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- NOTE: This about Judge Claude Frollo in the 1996 Disney animated film. For the original literary version, see Claude Frollo.
|“||Judge Claude Frollo longed to purge the world of vice and sin. And he saw corruption everywhere, except within.||„|
| ~ Clopin Trouillefou on Judge Claude Frollo.|
|“||And He shall smite the wicked and plunge them into the fiery pit!||„|
| ~ Judge Claude Frollo's most famous quote as well as his final words and blasphemy before his very ironic demise.|
Judge Claude Frollo (also simply known as Frollo) is the main antagonist of Disney's 34th full-length animated feature film The Hunchback of Notre Dame, which is based on the 1831 French novel of the same name by the late Victor Hugo. He is a religious fanatic who uses his position as the Minister of Justice in the city of Paris to enrich himself and persecute those he considers inferior, especially the city's Gypsies. He is the ex-foster father of Quasimodo as well as his arch-nemesis and the murderer of his mother. This version of Frollo is noticeably more evil than his literary version.
He was voiced by the late Tony Jay, who also played Shere Khan in Disney's The Jungle Book 2 and TaleSpin, Monsieur D'Arque in Disney's Beauty and the Beast, Megabyte in ReBoot, Mr. Toplofty in An American Tail: The Treasure of Manhattan Island, Galactus in the 1994 Fantastic Four TV series and Lickboot in Tom and Jerry: The Movie. In Kingdom Hearts 3D: Dream Drop Distance, he was voiced by Shouzou Sasaki in the Japanese version and, by Corey Burton in the English dubbed version. In the musical, he was portrayed by Norbert Lamla.
|“||You can lie to yourself and your minions. You can claim that you haven't a qualm. But you never can run from nor hide what you've done from the eyes… The very eyes of Notre Dame.||„|
| ~ The Archdeacon highlighting the fallacies of Frollo's self-righteousness.|
Frollo is a character of pure malevolence, completely devoid of the funny quirks that made other Disney villains somehow endearing in spite of their crimes. This is made all the gloomier in that he is a normal human the like of which can be encountered anywhere, instead of a stereotypical villain. He is the "monster" from the introduction song "The Bells of Notre Dame" (normal-looking and respected yet repulsive); in stark contrast with the "man" represented by Quasimodo (ugly and shunned yet selfless).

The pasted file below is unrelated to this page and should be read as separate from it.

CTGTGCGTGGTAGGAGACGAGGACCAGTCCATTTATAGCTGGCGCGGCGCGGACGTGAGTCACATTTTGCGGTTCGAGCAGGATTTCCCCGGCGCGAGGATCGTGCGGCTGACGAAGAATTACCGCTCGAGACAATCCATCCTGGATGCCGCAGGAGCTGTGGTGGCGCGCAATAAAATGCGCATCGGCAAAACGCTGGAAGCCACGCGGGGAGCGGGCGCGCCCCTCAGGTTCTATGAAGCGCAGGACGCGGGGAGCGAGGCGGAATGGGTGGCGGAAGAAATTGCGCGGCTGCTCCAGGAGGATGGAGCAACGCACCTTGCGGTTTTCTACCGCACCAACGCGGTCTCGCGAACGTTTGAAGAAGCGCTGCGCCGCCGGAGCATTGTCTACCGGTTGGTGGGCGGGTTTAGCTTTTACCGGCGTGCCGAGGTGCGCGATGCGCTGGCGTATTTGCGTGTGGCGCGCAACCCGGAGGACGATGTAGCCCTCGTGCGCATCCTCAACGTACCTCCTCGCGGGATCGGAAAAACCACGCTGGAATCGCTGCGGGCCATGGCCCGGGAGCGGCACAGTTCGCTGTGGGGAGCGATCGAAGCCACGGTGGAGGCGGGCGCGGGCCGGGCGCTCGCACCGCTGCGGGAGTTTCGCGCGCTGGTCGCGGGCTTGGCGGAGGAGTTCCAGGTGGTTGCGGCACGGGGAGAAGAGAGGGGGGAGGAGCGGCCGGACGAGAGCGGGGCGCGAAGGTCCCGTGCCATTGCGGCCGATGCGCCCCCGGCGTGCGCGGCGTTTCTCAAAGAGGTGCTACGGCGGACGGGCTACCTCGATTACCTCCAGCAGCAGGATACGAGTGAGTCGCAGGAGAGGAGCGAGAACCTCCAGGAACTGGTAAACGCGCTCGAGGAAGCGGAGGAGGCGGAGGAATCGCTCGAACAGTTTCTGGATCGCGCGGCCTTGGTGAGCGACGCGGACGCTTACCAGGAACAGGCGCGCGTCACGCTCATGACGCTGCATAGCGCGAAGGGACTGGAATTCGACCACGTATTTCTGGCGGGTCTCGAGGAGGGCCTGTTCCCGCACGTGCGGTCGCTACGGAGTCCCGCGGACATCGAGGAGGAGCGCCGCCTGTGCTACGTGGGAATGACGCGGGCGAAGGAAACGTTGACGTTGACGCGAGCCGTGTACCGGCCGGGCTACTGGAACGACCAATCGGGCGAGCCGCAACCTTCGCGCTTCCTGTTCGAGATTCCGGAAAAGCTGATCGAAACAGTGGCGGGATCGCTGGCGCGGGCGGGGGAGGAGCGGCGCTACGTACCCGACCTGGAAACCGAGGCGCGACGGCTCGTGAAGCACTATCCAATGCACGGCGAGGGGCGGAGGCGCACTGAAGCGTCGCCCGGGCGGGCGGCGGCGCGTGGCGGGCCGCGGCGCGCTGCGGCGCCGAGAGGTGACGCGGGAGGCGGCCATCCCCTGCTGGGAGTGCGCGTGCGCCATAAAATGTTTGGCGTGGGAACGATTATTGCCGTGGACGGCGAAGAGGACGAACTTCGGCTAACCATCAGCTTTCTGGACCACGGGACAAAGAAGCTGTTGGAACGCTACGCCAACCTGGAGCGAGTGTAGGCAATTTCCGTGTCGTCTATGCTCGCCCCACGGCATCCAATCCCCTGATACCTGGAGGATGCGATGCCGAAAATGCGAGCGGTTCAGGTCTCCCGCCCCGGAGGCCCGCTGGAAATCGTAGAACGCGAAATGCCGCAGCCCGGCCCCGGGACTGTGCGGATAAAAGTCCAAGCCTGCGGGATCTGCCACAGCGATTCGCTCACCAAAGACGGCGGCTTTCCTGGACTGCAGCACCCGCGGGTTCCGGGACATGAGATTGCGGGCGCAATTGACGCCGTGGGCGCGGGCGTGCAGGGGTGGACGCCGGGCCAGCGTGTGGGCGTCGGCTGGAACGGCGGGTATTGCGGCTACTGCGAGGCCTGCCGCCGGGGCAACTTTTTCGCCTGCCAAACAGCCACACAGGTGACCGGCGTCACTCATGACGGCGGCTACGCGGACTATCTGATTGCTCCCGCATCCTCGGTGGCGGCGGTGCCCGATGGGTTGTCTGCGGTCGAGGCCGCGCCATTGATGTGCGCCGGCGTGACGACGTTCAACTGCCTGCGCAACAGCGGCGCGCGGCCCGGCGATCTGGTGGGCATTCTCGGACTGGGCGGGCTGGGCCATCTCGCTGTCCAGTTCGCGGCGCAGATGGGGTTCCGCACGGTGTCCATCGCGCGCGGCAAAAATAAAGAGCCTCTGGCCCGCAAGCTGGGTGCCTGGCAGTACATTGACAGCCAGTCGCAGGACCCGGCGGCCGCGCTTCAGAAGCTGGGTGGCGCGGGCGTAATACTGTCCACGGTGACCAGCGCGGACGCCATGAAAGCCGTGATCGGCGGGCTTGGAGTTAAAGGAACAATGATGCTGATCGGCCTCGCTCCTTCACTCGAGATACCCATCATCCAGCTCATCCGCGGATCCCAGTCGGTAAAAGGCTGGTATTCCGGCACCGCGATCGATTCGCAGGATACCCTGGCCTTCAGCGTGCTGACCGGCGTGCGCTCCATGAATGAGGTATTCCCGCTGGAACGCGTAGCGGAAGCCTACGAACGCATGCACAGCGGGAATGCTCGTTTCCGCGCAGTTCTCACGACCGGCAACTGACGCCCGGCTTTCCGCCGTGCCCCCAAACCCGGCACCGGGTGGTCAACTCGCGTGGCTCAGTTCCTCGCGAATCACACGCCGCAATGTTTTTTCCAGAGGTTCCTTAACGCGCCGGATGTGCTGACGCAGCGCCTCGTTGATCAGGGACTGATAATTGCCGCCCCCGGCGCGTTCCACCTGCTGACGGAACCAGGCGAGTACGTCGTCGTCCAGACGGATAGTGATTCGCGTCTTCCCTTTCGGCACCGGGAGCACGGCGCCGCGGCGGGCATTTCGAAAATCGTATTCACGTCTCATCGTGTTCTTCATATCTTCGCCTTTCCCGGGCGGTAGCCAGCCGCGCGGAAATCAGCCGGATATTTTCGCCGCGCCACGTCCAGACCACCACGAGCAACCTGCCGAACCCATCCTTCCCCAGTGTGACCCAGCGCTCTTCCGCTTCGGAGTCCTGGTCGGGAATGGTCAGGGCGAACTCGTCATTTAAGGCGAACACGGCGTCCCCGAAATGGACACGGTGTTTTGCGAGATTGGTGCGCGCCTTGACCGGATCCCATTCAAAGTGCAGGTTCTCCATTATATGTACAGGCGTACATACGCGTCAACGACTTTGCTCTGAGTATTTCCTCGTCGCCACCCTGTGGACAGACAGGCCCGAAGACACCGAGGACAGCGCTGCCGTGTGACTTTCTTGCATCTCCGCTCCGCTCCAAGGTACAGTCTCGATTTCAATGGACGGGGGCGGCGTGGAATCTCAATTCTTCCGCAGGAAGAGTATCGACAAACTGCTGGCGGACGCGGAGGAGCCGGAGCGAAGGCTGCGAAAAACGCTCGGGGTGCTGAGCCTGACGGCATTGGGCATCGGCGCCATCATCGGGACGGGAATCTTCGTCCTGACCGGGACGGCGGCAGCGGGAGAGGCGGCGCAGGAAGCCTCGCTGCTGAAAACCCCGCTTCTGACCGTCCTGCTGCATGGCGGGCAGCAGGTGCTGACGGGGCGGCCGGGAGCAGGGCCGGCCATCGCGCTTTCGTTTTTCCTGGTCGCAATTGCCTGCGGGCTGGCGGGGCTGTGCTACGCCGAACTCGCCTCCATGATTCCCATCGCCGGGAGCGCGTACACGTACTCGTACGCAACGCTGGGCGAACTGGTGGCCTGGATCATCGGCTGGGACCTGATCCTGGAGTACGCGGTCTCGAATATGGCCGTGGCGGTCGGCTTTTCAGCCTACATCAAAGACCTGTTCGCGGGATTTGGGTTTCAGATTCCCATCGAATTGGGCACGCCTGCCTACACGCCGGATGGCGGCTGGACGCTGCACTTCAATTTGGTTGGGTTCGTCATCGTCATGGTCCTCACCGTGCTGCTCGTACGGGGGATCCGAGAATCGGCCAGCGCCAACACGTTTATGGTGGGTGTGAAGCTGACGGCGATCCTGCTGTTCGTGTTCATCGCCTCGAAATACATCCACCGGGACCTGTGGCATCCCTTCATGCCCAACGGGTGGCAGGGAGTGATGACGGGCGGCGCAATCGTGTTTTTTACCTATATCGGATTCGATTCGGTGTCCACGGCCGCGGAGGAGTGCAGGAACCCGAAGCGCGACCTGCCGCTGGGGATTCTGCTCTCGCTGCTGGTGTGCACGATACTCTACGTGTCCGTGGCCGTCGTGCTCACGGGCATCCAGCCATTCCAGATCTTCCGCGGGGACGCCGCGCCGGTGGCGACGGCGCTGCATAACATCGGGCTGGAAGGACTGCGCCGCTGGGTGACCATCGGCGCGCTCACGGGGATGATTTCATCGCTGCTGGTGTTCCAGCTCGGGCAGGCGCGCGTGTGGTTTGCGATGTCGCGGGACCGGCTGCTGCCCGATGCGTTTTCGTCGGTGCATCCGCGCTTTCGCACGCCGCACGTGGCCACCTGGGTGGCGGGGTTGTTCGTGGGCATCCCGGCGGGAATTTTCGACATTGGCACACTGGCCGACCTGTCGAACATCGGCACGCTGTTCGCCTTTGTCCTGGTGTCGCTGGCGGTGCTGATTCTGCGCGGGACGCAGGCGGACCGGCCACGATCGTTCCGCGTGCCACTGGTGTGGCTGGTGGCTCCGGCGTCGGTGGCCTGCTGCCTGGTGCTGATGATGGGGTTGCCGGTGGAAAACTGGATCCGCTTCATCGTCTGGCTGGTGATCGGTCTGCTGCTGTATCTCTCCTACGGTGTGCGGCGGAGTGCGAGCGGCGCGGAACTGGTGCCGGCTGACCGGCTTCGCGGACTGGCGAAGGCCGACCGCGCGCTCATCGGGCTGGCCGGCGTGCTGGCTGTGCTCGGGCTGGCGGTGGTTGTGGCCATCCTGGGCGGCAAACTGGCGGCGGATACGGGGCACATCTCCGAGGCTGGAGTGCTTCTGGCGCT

He is cold, spiteful, bitter, misanthropic, cruel, ruthless, relentless, hateful, vicious, sadistic, and uncaring. He destroys countless lives for minimal plight without batting an eyelid, and only shows contrived politeness.
At the beginning of the film, Frollo has two central constructs in his mind: his ruthless and brutal pursuit of enforcing the laws of Paris and his apparent devotion to Catholicism. Because of these things and having lived a life of "power and control", Frollo expresses sort of pride that comes from a feeling of moral superiority - as he is the enforcer of justice. In the "Bells of Notre Dame", the film mentions that the only time the minister felt any sort of guilt or contrition is when the Archdeacon addresses Frollo's manslaughter of Quasimodo's mother and his attempted infanticide of Quasimodo. This moment reveals Frollo's deepest flaw: his lack of a self-critical conscience. Above all, Frollo believes what he is doing is right to the point where he twists the intentions of others to seem to him as evil or delusional.
Due to his Catholic faith, Frollo rejects the spiritualist customs of the gypsies and believes they are scandalizing the people of Paris - thus interfering with his goal of a more morally pure Paris. He focuses much of his efforts on locating and punishing the gypsies.
In interacting with others, Frollo is typically solemn, critical, patronizing, superficially kind and generally negative. He is skilled at reading the motives of others, assisting in his lies and manipulations to the protagonists throughout the film. He has a little sense of humor, aside from a few morbid jokes and sarcasm. As opposed to the Archdeacon, Frollo prefers the more negative aspects of his religion such as sin and eternal damnation rather than virtues of forgiveness and mercy. Due to his defective conscience, Frollo persistently believes he is a morally better person than most everyone else. Frollo is his own patron saint.